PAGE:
That may prove essential, as the Utah Jazz have as close to a foil for Jokic as can exist with Rudy Gobert — at least, they did before this season. Jokic flirted with averaging a 29-point triple-double against Gobert and the Jazz this season through one-of-a-kind post-moves and maximizing defensive switches, en route to a perfect 3-0 record for Denver.
But as much as Gobert’s defence on Jokic will help shape the series, Utah’s offensive execution may decide it. The Jazz only found one combination of players who clicked in the bubble, but those five outscored opponents by 30 points in 84 minutes of action, buoyed by resurgent play from Mike Conley and a massive up-tick in three-point attempts — averaging 42.1 during the restart, up from 34.4 in ‘The Before Times.’
The Nuggets allowed the second-most corner three-point attempts in the league this year; the Jazz hunt corner threes. It’s reductive to say that if Utah makes its shots they’ll book a ticket to Round 2. But it’s a factor that could swing any given game, or force Denver into an uncomfortable mid-series gameplan re-calibration.
Prediction: Nuggets in seven.
(4) Rockets vs. (5) Thunder
Chris Paul versus the team that decided they couldn’t win with him; James Harden versus the organization that deemed him the least valuable of three future MVPs; Russell Westbrook versus the team that raised him from athletic rookie to polarizing triple-double machine.
Pick your point of view, the plot for the slow-burn story leading to this series has been in the works for at least a season, when the Oklahoma City Thunder traded Westbrook to the Houston Rockets for Paul.
Conventional wisdom assumed the Thunder were entering a rebuild. Except that didn’t happen — they excelled. Shai Gilgeous-Alexander took a quantum leap and entered the Most Improved Player discussion, Paul suffered no debilitating injuries and guided Oklahoma City through narrow wins with a surgeon’s steadiness, leading the NBA in clutch-scoring.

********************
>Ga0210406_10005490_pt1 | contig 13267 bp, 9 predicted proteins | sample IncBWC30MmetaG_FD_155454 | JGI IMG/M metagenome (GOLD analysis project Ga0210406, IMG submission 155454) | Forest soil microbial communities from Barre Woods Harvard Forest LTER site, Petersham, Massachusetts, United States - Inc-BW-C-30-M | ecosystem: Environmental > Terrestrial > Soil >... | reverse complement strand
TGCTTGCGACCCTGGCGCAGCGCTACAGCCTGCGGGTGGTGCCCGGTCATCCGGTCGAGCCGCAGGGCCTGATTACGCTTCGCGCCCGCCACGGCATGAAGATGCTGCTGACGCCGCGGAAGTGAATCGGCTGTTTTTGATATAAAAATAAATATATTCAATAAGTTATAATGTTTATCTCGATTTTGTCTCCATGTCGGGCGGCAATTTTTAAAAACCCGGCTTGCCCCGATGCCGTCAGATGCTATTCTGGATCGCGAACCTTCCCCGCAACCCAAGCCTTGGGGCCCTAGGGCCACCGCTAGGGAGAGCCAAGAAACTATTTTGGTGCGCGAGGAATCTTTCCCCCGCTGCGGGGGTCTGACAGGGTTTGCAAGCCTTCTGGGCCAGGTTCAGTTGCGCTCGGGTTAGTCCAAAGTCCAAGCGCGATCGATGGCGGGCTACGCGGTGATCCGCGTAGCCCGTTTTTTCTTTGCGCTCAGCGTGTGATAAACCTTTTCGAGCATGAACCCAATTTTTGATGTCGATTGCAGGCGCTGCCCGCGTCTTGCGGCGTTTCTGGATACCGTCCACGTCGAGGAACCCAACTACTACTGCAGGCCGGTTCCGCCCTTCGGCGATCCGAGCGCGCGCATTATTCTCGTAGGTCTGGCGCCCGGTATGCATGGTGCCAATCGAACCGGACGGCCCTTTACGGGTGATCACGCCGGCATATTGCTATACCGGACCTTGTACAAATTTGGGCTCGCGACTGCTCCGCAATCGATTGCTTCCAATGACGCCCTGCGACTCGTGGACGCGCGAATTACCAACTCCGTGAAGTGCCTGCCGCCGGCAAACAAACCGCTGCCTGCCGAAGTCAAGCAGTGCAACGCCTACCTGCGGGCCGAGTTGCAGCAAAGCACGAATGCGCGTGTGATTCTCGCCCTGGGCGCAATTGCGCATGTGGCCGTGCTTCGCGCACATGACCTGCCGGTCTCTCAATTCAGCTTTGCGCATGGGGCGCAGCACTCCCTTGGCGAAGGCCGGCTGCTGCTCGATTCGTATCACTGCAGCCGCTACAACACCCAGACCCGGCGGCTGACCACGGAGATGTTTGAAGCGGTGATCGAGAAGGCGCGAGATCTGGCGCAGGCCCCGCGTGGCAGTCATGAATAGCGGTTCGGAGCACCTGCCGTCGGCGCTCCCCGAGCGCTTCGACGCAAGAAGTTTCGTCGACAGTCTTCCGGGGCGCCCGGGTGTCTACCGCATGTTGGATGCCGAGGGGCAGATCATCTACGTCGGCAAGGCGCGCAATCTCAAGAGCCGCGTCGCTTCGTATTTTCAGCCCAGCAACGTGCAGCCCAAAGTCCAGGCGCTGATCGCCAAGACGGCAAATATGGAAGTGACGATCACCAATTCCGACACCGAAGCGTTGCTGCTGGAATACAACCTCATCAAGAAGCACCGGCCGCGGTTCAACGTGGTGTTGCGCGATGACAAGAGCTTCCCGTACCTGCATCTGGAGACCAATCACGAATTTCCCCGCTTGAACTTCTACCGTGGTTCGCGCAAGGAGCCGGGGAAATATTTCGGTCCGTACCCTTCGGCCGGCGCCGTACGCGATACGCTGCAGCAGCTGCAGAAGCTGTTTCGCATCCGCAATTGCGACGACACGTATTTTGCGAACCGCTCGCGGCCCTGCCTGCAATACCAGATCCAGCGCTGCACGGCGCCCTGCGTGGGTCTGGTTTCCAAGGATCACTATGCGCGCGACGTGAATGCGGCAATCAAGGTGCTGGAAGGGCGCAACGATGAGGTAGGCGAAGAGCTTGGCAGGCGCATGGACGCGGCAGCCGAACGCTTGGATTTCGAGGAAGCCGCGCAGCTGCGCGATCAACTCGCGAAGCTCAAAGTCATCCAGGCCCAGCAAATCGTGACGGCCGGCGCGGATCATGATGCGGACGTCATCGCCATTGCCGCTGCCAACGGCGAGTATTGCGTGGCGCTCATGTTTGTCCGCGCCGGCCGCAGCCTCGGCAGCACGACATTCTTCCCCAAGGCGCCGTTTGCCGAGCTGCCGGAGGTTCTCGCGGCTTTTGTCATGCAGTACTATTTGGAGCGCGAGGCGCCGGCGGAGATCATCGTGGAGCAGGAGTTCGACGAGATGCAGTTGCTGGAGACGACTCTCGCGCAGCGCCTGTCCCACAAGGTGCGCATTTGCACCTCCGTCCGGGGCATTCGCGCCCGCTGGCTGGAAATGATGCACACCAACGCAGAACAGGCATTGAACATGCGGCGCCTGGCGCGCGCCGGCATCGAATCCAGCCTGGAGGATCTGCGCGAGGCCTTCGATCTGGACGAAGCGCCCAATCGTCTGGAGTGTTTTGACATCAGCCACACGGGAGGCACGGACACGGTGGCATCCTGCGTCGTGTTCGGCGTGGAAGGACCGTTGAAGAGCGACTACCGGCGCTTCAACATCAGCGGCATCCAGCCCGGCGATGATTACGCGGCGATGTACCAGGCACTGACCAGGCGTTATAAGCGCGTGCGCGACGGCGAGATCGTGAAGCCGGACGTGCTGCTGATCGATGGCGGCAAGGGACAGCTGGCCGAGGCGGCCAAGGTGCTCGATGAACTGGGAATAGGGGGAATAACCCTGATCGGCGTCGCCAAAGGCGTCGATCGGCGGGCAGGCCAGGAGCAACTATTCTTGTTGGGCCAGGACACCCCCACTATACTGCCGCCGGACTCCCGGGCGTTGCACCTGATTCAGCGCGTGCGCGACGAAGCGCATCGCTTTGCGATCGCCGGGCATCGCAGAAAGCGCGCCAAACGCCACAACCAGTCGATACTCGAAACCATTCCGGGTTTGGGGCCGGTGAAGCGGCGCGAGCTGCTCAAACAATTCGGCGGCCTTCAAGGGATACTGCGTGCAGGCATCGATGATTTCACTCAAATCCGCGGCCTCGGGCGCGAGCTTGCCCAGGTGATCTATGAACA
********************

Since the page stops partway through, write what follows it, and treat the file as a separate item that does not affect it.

Part of how Paul carved opposing defences all year was forcing switches through screens until he found a favourable big-man match-up to dominate. For Houston, a team that switches on defence without hesitation, that would prove problematic — if the Rockets still played with even a nominal big-man on their roster. But they don’t, opting instead to run an ultra-small lineup. On paper that could open the door for Steven Adams to eviscerate them on the offensive glass and tilt the court in the Thunder’s favour — if his relative lack of speed isn’t exploited on the defensive end.
The availability of Westbrook in this series looms over the Rockets, too. When he’ll make his playoff debut with Houston is unknown due to a strained right quad. Houston’s offence figures to suffer from his absence — when he’s not settling for long-range shots he’s still, at age 31, too athletic for most players to be comfortable guarding — as will its ability to slow down Dennis Schroeder, another Most Improved candidate on the Thunder this year.
Still, Houston’s success will be dictated by Harden more than any other single player on this team. Since the restart, he’s averaged an obscene 35.3 points, 9.2 rebounds and 8.7 assists on 53.6 per cent shooting. The Thunder do not have a single player able to consistently shut him down — there aren’t many players on earth who can, period — despite allowing the third-fewest points per game among teams in Orlando, and will have to limit the non-Harden Rockets’ effectiveness to buy time for Paul to operate in the late-game.
Prediction: Thunder in seven.